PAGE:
What Are The Effects Of Spinal Manipulation

What are the Effects of Spinal Manipulation?

"Research into the effects of spinal manipulation has escalated over the past decade, partly due to increased understanding of articular neurology and pain modulation. Melzack and Wall first proposed the gate theory of pain in 1965. Since that time, the basic principles of this theory have withstood rigorous scientific scrutiny-even if the precise mechanisms and anatomical details are not fully understood. In essence, they proposed a spinal gating mechanism within the substantia gelatinosa (Rexed's lamina II) of the dorsal horn of the spinal cord. This gate theory controls the central nervous system including pain, touch, temperature and proprioception. They have shown that the central transmission of pain can be blocked by increased proprioceptive input and facilitated by a lack of proprioceptive input. This concept explains why rubbing an acute injury alleviates the pain and the importance of early mobilization to control pain after musculoskeletal injury.

Wyke has shown that the articular capsules of the spinal facet joints are densely populated by mechanoreceptors. These encapsulated nerve endings relay proprioceptive information on the joint position and mobility through large myelinated fibers to the substantia gelatinosa of the spinal cord. These impulses then compete for central transmission with impulses from the smaller unmyelinated pain fibers from adjacent tissues. Hence, increased proprioceptive input in the form of spinal mobility tends to decrease the central transmission of pain from adjacent spinal structures by closing the gate. Any therapy, which induces motion into articular structures, will help to inhibit pain transmission by this means.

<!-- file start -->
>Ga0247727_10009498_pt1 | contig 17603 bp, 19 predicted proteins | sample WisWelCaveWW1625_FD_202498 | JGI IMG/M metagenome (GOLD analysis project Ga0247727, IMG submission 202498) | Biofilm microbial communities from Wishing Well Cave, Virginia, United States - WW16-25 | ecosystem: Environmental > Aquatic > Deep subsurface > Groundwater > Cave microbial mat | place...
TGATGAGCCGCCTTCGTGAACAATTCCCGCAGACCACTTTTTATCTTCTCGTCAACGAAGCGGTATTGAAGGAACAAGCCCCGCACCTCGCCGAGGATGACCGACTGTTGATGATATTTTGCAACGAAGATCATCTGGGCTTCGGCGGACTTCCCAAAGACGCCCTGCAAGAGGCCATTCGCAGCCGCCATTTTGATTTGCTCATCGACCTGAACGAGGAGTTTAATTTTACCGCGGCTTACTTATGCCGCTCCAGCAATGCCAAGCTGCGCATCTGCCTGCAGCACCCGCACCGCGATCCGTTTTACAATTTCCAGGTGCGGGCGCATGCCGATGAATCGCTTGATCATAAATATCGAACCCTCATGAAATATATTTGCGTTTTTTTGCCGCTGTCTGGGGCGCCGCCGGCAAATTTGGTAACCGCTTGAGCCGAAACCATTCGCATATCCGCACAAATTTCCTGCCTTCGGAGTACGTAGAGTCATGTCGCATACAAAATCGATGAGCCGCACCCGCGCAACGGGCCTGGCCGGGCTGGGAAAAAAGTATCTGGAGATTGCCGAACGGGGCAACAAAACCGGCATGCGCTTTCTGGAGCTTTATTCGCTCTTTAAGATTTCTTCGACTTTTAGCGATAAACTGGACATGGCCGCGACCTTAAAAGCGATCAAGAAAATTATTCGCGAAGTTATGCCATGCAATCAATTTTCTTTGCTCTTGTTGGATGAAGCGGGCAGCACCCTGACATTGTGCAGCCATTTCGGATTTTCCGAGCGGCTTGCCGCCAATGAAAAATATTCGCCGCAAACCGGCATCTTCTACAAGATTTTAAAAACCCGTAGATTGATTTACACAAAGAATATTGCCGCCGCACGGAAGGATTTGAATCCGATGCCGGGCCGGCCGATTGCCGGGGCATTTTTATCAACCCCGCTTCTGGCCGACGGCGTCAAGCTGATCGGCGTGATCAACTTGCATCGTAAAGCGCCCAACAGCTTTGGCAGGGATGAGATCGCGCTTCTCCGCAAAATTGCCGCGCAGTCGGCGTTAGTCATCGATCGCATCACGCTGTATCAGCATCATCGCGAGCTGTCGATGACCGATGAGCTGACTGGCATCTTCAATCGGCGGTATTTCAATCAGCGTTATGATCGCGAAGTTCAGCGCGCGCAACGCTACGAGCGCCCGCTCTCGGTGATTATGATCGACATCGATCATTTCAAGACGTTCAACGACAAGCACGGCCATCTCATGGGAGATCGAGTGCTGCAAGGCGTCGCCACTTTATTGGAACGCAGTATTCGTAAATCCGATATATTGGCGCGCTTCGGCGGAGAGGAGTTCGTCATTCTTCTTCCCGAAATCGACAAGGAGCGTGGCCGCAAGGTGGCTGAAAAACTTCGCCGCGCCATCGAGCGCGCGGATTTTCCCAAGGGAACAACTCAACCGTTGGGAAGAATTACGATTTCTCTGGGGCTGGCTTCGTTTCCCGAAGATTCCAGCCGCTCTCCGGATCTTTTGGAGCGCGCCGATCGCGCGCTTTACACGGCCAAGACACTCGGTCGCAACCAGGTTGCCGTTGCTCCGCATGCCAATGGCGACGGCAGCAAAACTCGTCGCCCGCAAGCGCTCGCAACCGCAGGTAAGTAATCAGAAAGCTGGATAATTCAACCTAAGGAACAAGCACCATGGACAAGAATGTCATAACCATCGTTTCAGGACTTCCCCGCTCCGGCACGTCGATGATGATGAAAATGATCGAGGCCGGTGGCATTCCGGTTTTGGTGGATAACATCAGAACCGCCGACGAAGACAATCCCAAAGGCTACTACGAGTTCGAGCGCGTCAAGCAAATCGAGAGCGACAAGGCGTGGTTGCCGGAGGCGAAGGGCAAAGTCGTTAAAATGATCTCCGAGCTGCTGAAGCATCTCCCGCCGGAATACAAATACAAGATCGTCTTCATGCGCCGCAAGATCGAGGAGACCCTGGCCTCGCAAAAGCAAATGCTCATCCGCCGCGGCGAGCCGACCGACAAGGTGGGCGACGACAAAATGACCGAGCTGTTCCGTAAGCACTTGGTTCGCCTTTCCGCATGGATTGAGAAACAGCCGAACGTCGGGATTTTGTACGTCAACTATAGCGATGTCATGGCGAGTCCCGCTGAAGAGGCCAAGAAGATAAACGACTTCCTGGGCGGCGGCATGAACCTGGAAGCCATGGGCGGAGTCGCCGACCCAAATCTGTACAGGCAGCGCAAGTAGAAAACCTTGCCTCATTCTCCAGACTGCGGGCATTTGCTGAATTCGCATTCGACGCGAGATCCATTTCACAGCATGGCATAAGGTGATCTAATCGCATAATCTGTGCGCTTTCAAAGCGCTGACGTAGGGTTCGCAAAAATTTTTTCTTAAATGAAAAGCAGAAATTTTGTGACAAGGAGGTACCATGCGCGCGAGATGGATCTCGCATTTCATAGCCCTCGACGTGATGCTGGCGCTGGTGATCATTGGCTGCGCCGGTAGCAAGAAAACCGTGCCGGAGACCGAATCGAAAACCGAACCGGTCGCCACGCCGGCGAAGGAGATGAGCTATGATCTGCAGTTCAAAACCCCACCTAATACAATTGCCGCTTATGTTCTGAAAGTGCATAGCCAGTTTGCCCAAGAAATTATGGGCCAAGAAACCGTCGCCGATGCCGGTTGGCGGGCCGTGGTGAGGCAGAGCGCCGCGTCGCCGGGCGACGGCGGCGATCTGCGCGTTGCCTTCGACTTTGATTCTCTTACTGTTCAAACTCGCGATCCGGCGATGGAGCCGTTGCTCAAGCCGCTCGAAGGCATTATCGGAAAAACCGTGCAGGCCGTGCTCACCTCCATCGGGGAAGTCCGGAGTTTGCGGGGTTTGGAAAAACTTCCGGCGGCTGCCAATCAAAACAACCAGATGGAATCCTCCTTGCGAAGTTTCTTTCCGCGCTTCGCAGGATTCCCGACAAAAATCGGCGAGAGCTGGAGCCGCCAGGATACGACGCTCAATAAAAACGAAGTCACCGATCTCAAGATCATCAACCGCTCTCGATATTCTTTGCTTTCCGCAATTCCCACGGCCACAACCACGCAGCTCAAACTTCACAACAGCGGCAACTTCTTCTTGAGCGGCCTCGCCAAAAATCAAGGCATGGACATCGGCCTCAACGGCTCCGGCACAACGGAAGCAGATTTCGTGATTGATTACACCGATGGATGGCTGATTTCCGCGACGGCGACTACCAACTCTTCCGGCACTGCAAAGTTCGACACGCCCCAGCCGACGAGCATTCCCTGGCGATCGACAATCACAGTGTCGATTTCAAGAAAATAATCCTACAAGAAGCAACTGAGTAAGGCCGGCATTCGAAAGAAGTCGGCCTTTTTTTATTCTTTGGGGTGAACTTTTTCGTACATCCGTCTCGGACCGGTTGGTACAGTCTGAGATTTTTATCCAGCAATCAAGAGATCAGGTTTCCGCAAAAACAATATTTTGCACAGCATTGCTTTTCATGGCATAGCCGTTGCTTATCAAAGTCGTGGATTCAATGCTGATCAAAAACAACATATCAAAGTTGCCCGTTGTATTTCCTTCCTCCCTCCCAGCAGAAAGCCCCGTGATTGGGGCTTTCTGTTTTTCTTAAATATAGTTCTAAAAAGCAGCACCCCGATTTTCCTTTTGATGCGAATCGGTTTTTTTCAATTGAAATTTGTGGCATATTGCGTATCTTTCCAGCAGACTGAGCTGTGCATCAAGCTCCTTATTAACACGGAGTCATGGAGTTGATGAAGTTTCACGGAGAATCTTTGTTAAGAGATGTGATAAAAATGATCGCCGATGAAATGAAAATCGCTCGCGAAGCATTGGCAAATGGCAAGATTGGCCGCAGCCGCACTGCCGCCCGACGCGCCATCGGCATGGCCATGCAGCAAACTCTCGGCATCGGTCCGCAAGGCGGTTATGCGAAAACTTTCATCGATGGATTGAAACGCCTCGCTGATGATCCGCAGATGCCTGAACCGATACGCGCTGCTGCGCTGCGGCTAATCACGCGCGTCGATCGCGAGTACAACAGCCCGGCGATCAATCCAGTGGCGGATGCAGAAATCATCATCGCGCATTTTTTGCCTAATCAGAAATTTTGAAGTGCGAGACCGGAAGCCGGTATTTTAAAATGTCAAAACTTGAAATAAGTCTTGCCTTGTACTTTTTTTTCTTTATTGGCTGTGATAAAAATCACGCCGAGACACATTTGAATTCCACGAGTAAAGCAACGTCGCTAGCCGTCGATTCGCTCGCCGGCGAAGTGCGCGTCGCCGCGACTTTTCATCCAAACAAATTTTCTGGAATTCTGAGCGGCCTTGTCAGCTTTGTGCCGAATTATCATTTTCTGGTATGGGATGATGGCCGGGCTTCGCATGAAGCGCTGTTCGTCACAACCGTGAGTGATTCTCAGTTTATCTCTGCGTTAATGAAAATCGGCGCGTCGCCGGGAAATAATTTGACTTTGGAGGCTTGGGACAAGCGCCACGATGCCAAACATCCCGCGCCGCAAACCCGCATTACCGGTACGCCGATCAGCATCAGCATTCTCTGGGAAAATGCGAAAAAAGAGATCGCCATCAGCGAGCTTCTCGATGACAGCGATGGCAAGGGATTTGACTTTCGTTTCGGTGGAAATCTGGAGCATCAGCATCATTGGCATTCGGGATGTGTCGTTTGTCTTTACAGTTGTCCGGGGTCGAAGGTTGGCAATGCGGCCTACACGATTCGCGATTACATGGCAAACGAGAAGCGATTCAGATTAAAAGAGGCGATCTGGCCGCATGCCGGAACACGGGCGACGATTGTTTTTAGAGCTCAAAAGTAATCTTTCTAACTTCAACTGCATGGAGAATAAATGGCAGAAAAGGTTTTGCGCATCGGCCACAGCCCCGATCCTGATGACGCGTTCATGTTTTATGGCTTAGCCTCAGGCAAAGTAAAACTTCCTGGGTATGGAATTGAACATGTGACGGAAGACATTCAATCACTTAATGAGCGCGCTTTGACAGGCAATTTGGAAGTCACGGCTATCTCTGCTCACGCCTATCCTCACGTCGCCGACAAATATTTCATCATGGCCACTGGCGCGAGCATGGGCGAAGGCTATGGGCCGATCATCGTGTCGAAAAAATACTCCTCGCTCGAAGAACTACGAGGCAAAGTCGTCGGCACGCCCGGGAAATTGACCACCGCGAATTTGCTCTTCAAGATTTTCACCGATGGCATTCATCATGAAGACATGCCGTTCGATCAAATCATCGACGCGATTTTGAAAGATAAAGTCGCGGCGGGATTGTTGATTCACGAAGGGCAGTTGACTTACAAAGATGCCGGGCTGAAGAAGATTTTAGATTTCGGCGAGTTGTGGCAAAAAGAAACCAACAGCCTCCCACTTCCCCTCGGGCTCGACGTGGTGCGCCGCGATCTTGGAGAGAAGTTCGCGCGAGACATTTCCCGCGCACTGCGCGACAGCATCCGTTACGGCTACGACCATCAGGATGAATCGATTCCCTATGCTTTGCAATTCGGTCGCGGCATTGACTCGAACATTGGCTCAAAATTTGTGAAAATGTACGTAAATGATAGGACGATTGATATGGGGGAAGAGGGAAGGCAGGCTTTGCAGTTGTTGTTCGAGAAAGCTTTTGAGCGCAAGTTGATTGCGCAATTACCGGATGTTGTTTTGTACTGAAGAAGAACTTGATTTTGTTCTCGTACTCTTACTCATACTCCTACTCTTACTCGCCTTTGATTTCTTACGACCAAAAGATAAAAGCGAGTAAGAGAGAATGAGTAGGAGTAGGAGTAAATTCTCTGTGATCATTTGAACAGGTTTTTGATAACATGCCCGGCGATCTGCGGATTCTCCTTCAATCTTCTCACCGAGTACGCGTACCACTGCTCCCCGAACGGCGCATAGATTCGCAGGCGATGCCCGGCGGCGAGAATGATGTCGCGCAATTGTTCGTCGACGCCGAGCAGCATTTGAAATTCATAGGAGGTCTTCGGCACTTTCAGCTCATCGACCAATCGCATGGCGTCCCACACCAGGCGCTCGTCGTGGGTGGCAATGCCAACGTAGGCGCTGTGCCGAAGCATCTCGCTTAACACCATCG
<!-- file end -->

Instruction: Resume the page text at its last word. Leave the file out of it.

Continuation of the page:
Wyke and others have also shown that articular mechanoreceptor stimulation has a reflexogenic effect on motor unit activity in the muscles operating over the joint being stimulated. Stretching apophyseal joint capsules can therefore reflexly inhibit facilitated motorneuron pools, which are responsible for the increased muscle excitability and spasms that commonly accompany low back pain. In more chronic cases, there is shortening of periarticular connective tissue and intra-articular adhesions may form. We believe that in some cases, manipulation will stretch or break these adhesions. In fact in most cases of chronic low back pain, there is an initial increase in symptoms after the first few manipulations. In almost all cases, however, this increase in pain is temporary and can be easily controlled by local application of ice. However, the gain in mobility must be maintained during this period to prevent further adhesion formation. Through these mechanisms, spinal manipulation can break the cycle of pain, muscle spasm and immobility which predominates in many cases of low back pain." - W.H Kirkaldy-Willis, J.D Cassidy. "Spinal Manipulation in the Treatment of Low Back Pain"; Can Fam Physician, 1985; 31:535-40.

How Adhesions Form in Cases of Vertebral Subluxation Complex (VSC):